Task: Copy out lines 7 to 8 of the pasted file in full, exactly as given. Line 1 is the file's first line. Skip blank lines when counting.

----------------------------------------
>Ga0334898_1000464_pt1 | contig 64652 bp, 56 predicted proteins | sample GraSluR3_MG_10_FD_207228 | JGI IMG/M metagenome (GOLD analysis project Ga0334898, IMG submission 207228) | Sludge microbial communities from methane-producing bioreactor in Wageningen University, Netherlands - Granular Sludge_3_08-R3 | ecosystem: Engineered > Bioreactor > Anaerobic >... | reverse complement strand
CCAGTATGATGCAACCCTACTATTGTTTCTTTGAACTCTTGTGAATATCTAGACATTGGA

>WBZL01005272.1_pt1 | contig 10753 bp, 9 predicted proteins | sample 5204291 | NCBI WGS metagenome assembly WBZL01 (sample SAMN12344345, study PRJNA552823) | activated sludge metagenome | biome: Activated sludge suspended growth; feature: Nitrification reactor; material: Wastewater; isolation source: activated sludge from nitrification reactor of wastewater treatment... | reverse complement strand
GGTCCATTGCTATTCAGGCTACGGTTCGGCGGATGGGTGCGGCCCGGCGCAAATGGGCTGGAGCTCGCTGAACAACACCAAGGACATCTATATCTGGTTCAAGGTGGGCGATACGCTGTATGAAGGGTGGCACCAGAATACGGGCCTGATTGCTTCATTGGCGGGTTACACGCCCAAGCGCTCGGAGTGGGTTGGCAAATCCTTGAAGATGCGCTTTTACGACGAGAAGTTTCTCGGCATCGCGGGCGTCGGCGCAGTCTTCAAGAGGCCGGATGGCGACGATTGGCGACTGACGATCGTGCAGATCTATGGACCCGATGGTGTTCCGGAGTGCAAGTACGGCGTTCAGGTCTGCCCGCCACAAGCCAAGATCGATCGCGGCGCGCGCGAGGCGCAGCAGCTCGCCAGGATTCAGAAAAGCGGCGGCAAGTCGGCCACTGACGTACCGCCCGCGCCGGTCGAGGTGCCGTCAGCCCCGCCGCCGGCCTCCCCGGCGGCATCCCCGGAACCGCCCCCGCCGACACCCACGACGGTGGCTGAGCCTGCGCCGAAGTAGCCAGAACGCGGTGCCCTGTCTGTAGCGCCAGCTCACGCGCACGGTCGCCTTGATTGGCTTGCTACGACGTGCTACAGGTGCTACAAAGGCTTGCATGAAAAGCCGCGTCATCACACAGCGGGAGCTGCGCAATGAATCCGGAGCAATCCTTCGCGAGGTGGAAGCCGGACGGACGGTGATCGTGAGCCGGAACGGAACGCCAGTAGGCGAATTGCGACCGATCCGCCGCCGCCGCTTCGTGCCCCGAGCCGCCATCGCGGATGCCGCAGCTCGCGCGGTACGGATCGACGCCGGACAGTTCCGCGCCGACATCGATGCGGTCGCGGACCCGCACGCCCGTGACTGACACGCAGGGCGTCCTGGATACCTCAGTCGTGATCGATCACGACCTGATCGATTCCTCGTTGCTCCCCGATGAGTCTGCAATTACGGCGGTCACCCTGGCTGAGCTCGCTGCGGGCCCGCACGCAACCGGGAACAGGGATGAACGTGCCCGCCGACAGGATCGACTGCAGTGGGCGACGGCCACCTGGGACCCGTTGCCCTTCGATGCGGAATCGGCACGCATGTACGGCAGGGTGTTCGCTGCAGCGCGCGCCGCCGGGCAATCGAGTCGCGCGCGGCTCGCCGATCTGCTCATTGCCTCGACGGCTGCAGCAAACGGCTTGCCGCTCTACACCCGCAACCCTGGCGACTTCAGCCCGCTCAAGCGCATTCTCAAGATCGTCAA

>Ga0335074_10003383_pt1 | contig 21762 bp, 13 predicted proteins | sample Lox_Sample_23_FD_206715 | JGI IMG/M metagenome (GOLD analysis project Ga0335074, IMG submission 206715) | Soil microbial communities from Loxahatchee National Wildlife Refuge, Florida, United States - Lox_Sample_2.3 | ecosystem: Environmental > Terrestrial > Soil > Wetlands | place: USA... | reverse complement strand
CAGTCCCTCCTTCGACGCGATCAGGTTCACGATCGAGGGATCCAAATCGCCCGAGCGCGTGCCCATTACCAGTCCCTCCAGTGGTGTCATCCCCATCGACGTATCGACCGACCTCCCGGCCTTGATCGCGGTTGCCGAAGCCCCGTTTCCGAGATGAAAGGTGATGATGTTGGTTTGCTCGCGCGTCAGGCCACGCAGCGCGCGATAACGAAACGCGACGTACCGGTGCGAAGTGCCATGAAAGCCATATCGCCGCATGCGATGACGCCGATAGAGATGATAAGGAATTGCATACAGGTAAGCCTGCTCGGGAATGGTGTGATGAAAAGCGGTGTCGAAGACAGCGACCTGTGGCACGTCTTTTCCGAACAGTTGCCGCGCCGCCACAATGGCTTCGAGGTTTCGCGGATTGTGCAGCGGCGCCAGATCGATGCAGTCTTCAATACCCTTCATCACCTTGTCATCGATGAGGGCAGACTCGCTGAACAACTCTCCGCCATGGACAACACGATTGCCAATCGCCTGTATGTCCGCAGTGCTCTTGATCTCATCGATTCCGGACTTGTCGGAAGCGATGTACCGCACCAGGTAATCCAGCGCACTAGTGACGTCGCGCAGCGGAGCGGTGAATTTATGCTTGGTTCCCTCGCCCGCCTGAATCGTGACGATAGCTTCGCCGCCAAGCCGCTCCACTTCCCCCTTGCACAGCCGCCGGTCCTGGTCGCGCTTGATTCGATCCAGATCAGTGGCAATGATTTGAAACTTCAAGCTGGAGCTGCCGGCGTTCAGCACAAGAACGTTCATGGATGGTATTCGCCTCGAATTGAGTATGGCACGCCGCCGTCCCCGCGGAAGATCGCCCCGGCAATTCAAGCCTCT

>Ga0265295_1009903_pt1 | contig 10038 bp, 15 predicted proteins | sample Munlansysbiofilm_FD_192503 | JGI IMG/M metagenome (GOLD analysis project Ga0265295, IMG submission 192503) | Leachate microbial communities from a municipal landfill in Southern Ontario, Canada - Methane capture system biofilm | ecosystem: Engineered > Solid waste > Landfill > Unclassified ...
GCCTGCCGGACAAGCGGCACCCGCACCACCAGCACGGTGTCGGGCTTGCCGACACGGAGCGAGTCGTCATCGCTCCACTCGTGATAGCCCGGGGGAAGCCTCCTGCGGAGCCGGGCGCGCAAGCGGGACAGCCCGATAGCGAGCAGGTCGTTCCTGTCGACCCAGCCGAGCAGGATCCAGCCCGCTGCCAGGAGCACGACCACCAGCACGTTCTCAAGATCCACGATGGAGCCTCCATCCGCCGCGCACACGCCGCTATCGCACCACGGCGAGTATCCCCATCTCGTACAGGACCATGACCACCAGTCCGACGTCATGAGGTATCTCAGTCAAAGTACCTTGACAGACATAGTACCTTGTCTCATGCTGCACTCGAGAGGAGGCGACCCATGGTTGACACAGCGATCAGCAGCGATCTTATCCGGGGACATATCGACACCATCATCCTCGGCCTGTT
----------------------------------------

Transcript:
>Ga0265295_1009903_pt1 | contig 10038 bp, 15 predicted proteins | sample Munlansysbiofilm_FD_192503 | JGI IMG/M metagenome (GOLD analysis project Ga0265295, IMG submission 192503) | Leachate microbial communities from a municipal landfill in Southern Ontario, Canada - Methane capture system biofilm | ecosystem: Engineered > Solid waste > Landfill > Unclassified ...
GCCTGCCGGACAAGCGGCACCCGCACCACCAGCACGGTGTCGGGCTTGCCGACACGGAGCGAGTCGTCATCGCTCCACTCGTGATAGCCCGGGGGAAGCCTCCTGCGGAGCCGGGCGCGCAAGCGGGACAGCCCGATAGCGAGCAGGTCGTTCCTGTCGACCCAGCCGAGCAGGATCCAGCCCGCTGCCAGGAGCACGACCACCAGCACGTTCTCAAGATCCACGATGGAGCCTCCATCCGCCGCGCACACGCCGCTATCGCACCACGGCGAGTATCCCCATCTCGTACAGGACCATGACCACCAGTCCGACGTCATGAGGTATCTCAGTCAAAGTACCTTGACAGACATAGTACCTTGTCTCATGCTGCACTCGAGAGGAGGCGACCCATGGTTGACACAGCGATCAGCAGCGATCTTATCCGGGGACATATCGACACCATCATCCTCGGCCTGTT